I went to see Oz yesterday, and while it is a kids flick, the cinema had 6 children in it and the rest of the audience were adults. Two little kids about 5 kept talking through it. Loudly and frankly, stupidly. I didn't hear the mother tell them to be quiet once. Not one time. I have a wee tot and if she talks in a movie I am quick to whisper harshly "You can't say a word - no one is paying to listen to you!". Before the film starts, we always run through the 'you can't make any noise in the cinema' speech, which includes a part on sitting still in your seat.  I even do this at kids films, because how do they learn how to behave in society if they think there's one rule for some movies and another rule when it's a show you like. I paid $20 and my experience was ruined by these 2 little kids. Should I have asked the mother for my money back? Should I have told the kids to shut the f%*& up? I did neither. I sat and seethed, debating about what to do.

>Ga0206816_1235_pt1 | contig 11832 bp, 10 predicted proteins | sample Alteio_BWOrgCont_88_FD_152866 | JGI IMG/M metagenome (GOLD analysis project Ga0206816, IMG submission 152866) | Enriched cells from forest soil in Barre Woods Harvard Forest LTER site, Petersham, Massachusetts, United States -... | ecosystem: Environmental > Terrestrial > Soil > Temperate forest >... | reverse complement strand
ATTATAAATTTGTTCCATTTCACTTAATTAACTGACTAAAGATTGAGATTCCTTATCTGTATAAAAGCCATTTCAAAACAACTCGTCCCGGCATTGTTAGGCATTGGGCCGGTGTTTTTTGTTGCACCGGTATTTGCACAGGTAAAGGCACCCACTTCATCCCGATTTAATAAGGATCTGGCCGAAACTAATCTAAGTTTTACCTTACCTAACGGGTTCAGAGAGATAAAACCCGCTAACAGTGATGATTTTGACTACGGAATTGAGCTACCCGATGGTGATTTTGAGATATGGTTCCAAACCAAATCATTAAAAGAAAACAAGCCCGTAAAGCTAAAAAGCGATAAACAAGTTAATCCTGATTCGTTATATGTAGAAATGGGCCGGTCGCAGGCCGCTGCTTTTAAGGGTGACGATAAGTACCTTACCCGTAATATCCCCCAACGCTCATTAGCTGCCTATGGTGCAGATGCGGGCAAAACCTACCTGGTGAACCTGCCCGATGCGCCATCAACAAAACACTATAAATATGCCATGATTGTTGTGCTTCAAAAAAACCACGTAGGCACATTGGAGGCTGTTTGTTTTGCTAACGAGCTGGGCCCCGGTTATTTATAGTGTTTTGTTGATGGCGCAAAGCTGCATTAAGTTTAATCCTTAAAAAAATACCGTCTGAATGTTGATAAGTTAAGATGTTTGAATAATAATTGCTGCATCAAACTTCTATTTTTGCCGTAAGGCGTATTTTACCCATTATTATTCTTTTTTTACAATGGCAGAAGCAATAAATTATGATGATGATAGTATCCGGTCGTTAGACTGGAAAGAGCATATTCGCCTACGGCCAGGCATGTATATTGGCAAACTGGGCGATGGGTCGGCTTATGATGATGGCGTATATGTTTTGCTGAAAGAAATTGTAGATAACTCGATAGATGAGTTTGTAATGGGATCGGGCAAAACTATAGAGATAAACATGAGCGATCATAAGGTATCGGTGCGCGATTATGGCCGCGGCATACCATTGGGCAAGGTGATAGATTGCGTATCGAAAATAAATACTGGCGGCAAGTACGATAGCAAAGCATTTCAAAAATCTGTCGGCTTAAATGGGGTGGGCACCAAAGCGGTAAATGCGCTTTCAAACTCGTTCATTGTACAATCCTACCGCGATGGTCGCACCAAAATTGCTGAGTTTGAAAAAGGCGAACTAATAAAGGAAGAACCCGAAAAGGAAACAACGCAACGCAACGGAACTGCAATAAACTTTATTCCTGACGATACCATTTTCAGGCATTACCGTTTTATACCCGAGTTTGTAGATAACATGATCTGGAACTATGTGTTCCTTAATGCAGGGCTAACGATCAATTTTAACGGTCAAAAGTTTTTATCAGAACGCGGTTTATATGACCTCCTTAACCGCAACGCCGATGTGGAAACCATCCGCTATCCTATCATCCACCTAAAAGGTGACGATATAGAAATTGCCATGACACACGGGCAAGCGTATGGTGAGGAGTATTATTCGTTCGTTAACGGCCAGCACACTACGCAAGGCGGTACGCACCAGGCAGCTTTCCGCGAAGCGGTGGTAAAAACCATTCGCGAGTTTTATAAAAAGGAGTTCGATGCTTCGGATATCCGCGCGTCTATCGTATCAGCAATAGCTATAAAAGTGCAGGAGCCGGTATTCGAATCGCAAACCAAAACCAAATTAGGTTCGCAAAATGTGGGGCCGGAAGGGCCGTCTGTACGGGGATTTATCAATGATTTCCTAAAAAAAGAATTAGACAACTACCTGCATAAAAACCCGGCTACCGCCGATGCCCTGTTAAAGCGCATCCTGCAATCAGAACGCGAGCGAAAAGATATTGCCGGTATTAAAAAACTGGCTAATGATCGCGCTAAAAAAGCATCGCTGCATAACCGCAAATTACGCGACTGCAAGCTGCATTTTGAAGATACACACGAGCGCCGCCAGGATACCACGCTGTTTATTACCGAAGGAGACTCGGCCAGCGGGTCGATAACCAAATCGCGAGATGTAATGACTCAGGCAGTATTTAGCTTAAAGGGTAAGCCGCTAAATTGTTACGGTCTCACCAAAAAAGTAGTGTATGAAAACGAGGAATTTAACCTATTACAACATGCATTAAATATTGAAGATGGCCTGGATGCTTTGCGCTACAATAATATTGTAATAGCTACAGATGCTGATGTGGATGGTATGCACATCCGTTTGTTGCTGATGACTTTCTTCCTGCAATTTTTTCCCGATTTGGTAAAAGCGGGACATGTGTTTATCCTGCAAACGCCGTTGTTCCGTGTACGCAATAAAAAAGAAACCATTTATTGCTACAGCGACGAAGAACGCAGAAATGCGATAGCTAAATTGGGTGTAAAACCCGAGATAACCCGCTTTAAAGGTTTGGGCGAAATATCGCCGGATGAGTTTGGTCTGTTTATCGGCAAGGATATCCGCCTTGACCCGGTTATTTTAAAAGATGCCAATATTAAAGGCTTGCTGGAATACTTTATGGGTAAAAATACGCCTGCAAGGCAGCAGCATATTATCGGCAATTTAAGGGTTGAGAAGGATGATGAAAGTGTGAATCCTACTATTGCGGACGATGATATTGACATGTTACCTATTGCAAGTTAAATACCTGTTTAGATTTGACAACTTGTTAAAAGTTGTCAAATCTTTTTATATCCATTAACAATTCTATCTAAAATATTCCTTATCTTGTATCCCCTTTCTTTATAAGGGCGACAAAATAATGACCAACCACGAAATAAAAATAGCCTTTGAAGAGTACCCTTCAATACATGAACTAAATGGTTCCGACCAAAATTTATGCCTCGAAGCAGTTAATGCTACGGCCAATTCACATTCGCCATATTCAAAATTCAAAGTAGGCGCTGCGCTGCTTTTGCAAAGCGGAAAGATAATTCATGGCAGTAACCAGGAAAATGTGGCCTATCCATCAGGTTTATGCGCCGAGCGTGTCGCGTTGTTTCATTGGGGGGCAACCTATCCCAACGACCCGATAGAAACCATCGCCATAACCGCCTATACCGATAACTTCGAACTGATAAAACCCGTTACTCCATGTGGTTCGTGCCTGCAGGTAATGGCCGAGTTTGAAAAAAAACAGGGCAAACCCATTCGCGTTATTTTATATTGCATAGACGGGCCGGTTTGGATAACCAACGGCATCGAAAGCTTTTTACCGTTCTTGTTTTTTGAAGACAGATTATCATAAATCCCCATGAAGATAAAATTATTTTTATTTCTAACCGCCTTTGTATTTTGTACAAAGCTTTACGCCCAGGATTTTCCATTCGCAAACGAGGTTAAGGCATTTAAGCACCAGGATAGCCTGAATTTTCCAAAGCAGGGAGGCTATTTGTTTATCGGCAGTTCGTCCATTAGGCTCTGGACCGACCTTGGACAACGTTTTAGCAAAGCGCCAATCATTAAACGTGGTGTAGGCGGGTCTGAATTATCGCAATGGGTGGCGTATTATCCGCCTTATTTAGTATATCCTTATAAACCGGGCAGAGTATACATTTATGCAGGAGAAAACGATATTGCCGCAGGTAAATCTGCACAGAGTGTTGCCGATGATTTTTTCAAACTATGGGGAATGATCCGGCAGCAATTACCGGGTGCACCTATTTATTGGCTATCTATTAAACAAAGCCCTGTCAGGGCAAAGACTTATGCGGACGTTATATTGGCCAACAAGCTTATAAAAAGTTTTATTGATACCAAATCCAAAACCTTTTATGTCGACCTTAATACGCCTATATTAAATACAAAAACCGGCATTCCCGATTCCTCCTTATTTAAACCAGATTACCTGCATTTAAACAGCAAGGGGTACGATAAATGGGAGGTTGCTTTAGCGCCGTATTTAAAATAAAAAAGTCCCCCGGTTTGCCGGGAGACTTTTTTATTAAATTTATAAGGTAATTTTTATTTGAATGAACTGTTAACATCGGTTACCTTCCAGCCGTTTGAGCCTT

Same day (it was 'treat yourself day' - husband had been away on boys weekend and I got the afternoon off on his return) I used a gift voucher I'd been given for a visit to a pool in a fancy hotel. The voucher is worth $50. I was sitting in the spa, reading my book when some kids got in with me. The pool was completely empty at this point. The kids start swimming about, kicking my legs in the process repeatedly. I let it go. Then they started jumping in, and splashing me and my book. I told them not to splash me, they continued, I told them again. At that point, the nanny or mother gave a very half hearted "swim over there" meaning the other half of the very small spa (not the big, empty pool??). At the point the kids started eating IN THE SPA, I got out disgustedly.